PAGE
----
He didn’t plan to be editor, but he loves it
University of Nebraska-Lincoln
Senior editor for BEEF Magazine, Burt Rutherford, did not start his college career wanting to be a journalist. Through a series of life happenings and what he believes to be a little intervention from God, Rutherford now can’t think of a better place to be.
Rutherford did not have one straight or direct path that led him to where he is today. It took nearly dropping out of college and changing his major before discovering what he enjoyed and was passionate about. He had initially started his undergraduate education studying agricultural business, but things were not going quite as planned. In the meantime, a graduate assistant in one of his English classes asked him to enter one of his articles into a contest. That helped him realize he had an interest in writing.
After switching from agricultural business to agricultural journalism, Rutherford found his niche. Through a series of internships and various jobs, he landed the senior editing position at BEEF Magazine in 2007. “I can take very little credit for my career path,” he said. “If not for that graduate assistant, and how God used him to influence me, I have no idea what I’d be doing today, but I’m pretty sure I wouldn’t be senior editor of BEEF.”
In a world where electronic journalism is so quickly emerging, Rutherford feels that the role of an editor is even more important than before. He approaches the articles he edits in a two-step process. First, he reads for spelling, and proofreads for mistakes. Then he reads again for content, and to make sure that sentences flow and that the piece reads well. His biggest concern in the digital space is that people do not properly edit their own work, which leaves a lot of room for mistakes. He advises reading the article at least two times, but preferably three.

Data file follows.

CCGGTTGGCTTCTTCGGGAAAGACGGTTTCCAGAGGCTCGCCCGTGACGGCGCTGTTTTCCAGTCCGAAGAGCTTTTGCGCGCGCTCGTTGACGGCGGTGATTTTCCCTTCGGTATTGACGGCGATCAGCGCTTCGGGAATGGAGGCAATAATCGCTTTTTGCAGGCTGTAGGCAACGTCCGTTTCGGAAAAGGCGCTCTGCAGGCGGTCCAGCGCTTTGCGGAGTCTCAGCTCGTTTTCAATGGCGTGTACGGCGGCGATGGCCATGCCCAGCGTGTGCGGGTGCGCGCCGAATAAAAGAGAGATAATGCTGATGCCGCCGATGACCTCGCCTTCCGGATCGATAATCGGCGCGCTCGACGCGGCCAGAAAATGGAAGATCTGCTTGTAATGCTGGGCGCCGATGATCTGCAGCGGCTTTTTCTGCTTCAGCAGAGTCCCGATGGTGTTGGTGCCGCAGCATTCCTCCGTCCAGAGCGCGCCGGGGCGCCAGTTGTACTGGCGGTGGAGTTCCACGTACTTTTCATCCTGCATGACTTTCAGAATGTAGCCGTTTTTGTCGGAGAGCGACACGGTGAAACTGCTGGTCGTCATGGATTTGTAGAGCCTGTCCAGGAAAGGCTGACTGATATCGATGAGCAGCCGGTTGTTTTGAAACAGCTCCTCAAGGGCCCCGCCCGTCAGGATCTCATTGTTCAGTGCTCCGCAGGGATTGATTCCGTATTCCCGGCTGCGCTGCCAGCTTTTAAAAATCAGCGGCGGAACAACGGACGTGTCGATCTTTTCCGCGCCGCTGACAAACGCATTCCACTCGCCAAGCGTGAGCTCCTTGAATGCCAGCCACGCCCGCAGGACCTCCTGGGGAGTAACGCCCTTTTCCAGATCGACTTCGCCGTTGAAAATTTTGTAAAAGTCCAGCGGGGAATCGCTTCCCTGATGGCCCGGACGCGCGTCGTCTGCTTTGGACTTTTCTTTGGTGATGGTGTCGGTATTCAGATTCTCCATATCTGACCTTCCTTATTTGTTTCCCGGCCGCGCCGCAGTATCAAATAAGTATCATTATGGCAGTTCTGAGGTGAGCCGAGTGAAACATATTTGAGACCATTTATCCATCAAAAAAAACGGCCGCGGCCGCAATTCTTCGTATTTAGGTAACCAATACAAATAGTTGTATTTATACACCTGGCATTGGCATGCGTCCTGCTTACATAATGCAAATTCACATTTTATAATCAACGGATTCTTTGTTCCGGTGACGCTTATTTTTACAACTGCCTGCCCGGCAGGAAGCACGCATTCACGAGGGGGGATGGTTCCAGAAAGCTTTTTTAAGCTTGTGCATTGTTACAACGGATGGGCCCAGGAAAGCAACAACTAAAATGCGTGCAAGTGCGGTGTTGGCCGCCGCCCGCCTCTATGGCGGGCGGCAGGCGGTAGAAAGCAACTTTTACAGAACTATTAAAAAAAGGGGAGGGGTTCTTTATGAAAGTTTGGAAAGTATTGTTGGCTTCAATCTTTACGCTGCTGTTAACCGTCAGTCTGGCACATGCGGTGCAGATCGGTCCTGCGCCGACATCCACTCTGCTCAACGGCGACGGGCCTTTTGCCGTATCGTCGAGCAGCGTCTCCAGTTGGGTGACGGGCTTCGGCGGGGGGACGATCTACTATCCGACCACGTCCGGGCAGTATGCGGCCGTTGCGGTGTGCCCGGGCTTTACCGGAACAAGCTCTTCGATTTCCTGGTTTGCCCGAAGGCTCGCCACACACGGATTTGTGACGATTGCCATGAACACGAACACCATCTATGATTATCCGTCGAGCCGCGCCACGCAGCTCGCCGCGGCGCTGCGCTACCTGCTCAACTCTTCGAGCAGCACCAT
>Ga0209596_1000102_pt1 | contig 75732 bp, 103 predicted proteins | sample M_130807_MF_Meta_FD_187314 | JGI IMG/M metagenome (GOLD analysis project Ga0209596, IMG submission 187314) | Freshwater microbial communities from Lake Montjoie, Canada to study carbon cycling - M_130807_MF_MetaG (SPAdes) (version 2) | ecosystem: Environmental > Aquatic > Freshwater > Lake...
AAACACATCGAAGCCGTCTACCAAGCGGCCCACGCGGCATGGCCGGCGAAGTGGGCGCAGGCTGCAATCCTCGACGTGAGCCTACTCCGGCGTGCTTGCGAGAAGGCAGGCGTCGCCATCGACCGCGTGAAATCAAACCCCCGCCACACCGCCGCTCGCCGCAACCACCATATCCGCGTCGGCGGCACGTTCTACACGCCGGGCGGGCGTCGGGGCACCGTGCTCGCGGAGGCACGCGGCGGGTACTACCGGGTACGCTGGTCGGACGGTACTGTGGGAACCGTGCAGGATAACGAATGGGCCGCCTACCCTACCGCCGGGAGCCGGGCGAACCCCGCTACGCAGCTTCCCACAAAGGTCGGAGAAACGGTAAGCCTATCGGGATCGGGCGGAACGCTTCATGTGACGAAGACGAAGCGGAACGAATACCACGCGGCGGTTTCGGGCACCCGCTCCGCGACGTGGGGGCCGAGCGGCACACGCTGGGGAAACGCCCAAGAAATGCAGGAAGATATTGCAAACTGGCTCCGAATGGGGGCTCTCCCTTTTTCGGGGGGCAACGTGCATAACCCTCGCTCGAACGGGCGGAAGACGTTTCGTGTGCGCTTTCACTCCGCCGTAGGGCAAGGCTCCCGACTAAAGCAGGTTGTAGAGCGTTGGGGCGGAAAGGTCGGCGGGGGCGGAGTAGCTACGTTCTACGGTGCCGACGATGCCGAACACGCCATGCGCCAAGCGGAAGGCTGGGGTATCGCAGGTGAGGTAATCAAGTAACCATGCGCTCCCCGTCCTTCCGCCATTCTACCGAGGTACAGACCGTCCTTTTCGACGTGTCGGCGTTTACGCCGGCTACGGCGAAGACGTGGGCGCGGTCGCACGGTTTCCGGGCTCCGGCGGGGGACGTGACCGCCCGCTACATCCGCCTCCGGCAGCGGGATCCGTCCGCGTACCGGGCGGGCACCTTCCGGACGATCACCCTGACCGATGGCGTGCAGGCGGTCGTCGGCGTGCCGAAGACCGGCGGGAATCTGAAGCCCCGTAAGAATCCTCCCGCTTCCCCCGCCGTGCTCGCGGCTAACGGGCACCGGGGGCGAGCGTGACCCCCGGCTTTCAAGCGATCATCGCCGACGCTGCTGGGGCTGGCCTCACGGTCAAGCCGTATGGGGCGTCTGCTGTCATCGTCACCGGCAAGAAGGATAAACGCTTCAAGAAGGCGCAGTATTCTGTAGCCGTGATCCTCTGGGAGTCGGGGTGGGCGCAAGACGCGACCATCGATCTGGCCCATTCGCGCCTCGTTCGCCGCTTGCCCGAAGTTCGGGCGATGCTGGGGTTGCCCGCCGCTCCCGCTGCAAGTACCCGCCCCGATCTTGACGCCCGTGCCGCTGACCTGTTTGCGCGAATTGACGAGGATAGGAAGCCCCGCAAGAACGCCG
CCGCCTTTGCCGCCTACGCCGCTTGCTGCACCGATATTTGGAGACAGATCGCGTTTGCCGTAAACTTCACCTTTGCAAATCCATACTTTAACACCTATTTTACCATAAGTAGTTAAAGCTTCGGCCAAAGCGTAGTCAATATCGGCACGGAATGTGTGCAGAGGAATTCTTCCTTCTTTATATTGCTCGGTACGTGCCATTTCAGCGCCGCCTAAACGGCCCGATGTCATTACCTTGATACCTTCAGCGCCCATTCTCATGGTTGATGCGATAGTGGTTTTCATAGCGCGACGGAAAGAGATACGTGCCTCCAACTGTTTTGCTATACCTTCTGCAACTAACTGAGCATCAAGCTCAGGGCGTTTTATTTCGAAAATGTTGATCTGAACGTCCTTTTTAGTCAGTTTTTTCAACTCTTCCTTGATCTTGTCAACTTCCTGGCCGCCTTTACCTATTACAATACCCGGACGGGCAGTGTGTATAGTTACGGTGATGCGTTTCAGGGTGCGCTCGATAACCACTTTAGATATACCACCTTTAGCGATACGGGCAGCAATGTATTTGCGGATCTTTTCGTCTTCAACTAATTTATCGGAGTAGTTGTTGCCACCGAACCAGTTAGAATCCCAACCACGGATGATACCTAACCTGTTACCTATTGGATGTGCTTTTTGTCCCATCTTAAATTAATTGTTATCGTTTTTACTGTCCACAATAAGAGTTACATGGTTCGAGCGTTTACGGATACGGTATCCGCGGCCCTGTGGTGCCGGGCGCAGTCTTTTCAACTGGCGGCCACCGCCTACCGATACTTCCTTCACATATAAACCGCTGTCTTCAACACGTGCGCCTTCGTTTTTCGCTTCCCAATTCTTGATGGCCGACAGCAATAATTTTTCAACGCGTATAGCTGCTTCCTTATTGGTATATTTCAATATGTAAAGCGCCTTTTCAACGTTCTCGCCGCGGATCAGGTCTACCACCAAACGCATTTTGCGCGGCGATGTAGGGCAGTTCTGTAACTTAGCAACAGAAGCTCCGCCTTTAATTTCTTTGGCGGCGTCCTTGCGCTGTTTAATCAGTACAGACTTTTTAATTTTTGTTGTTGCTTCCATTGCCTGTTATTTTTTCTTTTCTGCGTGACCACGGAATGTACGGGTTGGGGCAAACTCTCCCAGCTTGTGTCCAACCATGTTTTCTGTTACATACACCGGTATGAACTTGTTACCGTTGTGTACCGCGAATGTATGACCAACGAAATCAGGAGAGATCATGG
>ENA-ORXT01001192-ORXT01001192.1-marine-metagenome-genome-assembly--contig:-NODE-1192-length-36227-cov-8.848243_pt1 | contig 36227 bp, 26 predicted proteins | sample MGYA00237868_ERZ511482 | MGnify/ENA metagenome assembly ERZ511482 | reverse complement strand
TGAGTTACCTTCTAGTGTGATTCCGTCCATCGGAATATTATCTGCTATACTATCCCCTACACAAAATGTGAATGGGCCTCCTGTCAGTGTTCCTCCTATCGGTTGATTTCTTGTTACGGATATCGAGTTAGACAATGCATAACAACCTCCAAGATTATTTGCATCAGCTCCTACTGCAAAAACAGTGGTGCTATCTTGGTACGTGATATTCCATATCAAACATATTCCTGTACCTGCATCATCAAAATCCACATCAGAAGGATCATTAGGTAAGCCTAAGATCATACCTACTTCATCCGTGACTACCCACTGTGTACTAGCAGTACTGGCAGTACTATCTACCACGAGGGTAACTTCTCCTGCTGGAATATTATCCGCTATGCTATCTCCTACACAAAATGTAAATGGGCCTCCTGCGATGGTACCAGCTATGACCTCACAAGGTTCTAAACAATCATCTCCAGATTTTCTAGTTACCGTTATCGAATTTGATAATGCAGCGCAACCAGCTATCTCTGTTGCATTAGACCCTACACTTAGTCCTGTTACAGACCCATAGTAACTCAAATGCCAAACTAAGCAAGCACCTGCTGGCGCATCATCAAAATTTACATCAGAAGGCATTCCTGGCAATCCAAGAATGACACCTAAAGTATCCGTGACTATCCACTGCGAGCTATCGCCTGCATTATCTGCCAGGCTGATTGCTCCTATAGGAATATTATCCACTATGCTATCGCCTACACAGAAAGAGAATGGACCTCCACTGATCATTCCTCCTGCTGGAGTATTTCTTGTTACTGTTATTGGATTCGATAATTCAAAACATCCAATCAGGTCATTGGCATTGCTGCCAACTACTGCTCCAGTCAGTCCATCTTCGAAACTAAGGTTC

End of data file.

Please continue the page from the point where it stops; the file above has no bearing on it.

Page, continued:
Rutherford enjoys the flexibility and convenience of working from home, but also finds that it is easy for him to stay and work in his office all hours of the day. To break up the monotony of his day, he enjoys taking breaks to train his puppy and go for walks.
Rutherford’s advice for writers of all experience levels is to “Learn the language and how to use it correctly. Then be willing to work hard and never stop trying to get better.”
“I have never had a formal, or even informal, career plan. Instead, I focused all my energy on the task at hand with the intent of doing the job to the very best of my ability. So my career has been a combination of constantly trying to be as good as I can be, of letting my work speak for me, and knowing as many people as possible.”